Article I of the Constitution of Jill establishes the freedoms and liberties of citizens and residents of Jill. These include, but are not limited to, freedom of expression, freedom of religion (including separation of church and state), freedom of press, anti censorship policies, and freedom of information standards.
Section 1: Freedom of expressionEdit
"All citizens and residents of the nation of Jill, and its territories, shall not be withheld from expressing any of their opinions or views, in any case, excepting that the expression infringes on the rights or privacy of other people(s). The people of Jill are free to express any view, by any non-violent means, and any government action that oppresses the right to free expression of the people is in violation of this supreme Constitution of Jill." — First clause of §1 of the Constitution of Jill
Section 1 of Article I outlines what freedom of expression is defined as, protects the right to expression from government interference, and provides examples of when freedom of expression may be suspended. The first clause sets the basic framework of the article, while the second outlines instances in which freedom of expression can be oppressed. Events include expressing "harmful" views at private events (such as funerals), on private property, or expressing views that directly target other citizens or residents without their consent. The third clause establishes that the government has no power to control the expression of views unless the views contain information that would directly threat the national security of Jill.
Section 2: Freedom of religion and separation of church and stateEdit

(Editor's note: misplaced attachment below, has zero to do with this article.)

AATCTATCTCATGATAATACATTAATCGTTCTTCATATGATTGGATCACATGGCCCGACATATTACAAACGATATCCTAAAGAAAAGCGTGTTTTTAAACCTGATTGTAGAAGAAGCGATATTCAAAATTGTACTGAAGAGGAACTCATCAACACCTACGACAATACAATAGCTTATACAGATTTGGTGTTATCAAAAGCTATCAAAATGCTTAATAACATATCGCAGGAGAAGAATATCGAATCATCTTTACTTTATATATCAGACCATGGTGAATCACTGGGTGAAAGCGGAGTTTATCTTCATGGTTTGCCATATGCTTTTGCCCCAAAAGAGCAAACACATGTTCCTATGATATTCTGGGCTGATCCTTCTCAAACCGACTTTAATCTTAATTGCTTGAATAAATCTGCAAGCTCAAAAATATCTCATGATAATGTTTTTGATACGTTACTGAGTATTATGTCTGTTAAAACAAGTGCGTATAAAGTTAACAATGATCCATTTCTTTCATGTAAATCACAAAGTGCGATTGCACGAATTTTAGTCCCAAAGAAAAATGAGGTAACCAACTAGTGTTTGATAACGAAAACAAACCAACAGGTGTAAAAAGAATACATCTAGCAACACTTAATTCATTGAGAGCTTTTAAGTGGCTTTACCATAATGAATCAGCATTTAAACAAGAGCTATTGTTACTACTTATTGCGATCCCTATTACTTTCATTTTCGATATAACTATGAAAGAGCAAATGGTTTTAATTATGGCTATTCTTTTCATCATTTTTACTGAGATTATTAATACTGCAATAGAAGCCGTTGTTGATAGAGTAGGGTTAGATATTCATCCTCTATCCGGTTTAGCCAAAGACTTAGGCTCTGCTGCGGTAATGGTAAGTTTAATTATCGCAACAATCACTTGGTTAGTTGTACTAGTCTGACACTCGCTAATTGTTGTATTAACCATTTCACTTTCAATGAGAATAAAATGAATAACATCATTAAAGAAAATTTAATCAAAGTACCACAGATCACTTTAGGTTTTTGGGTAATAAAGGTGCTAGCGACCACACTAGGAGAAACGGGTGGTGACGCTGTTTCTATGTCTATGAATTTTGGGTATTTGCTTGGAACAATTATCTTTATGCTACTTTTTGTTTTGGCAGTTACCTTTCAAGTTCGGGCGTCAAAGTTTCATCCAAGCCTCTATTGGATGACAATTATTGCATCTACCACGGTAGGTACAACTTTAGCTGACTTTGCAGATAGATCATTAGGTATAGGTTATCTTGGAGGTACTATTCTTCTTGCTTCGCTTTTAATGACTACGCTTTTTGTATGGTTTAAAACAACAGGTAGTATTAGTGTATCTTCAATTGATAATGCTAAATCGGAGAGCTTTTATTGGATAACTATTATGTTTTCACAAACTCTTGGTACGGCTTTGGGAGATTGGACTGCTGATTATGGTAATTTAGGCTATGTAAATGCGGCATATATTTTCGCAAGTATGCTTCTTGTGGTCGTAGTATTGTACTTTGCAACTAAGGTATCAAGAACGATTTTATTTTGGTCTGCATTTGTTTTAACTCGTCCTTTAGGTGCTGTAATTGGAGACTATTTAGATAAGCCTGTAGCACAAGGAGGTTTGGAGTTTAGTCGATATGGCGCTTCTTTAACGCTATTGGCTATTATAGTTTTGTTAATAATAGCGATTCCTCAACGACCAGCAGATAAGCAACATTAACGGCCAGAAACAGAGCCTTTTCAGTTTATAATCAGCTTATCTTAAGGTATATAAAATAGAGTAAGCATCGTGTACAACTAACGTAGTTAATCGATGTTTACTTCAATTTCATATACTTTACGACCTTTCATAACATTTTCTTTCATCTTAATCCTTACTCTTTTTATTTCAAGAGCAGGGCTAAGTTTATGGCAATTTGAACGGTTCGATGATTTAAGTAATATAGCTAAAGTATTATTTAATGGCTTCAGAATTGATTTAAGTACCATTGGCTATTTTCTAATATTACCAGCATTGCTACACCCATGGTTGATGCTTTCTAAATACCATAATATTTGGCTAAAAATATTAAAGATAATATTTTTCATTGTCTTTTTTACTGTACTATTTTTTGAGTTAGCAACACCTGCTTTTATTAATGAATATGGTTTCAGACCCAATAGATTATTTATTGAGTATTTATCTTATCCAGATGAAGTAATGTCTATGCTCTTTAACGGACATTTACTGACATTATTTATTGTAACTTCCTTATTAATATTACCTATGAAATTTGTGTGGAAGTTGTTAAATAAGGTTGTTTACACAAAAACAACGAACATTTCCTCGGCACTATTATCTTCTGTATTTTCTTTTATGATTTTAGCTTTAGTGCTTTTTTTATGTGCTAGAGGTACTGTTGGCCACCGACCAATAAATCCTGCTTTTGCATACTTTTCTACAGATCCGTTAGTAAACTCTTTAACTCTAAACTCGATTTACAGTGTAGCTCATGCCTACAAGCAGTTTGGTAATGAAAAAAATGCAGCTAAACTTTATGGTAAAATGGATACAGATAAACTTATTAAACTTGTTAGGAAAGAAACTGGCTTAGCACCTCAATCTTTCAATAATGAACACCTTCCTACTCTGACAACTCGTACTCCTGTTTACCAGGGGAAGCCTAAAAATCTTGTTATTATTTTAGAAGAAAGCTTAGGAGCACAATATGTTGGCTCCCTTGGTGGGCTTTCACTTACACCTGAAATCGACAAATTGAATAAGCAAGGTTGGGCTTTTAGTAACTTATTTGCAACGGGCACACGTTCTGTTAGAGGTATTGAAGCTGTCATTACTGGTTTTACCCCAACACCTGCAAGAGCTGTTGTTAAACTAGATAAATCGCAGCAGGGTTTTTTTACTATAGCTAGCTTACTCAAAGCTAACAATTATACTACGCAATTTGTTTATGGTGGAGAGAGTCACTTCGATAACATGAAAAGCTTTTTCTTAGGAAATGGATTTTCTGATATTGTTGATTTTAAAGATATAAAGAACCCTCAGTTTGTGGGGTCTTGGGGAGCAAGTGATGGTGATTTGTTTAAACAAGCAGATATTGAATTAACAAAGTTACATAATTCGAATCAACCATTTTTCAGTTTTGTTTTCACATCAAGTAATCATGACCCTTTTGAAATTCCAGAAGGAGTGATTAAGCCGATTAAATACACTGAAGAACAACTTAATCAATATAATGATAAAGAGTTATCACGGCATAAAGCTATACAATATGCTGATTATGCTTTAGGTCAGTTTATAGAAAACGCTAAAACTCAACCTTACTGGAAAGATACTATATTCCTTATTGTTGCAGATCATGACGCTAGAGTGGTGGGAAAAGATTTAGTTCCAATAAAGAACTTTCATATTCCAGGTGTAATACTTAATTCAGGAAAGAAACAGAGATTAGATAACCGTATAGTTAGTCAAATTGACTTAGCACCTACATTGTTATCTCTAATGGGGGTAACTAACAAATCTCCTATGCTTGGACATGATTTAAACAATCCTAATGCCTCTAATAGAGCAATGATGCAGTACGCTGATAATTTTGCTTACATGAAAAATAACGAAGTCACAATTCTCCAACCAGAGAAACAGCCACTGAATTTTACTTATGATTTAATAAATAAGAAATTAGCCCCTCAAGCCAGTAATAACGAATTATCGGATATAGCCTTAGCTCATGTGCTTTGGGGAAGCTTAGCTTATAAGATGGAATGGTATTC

"The government of Jill shall make no actions promoting religion, atheism, or non-belief, nor shall the government make actions against any belief or non-belief. The citizens and residents of Jill are entitled the full right to choose and perform their religion of choice. This right may only be abridged when the practice violates the laws of the nation, are harmful to other people(s), or pose a threat to the security of the people and the country."
Section 2 is a short section, basically outlining the restriction of government interference on religion (which, at the time of the drafting of the Constitution, was widespread across Floyd) and establishing very strict separation of religion and state.
Section 3: Limitations on government censorshipEdit
"The government of Jill is hereby banned from censoring any ideology or expression made by any citizen or resident of the nation. The government may only censor material that is considered dangerous to the security of the people. The government is also barred from regulating any aspect of the information industry [interpreted to be the entertainment industry], in any case, excepting that the material violates criminal laws or poses a threat to the security of the nation."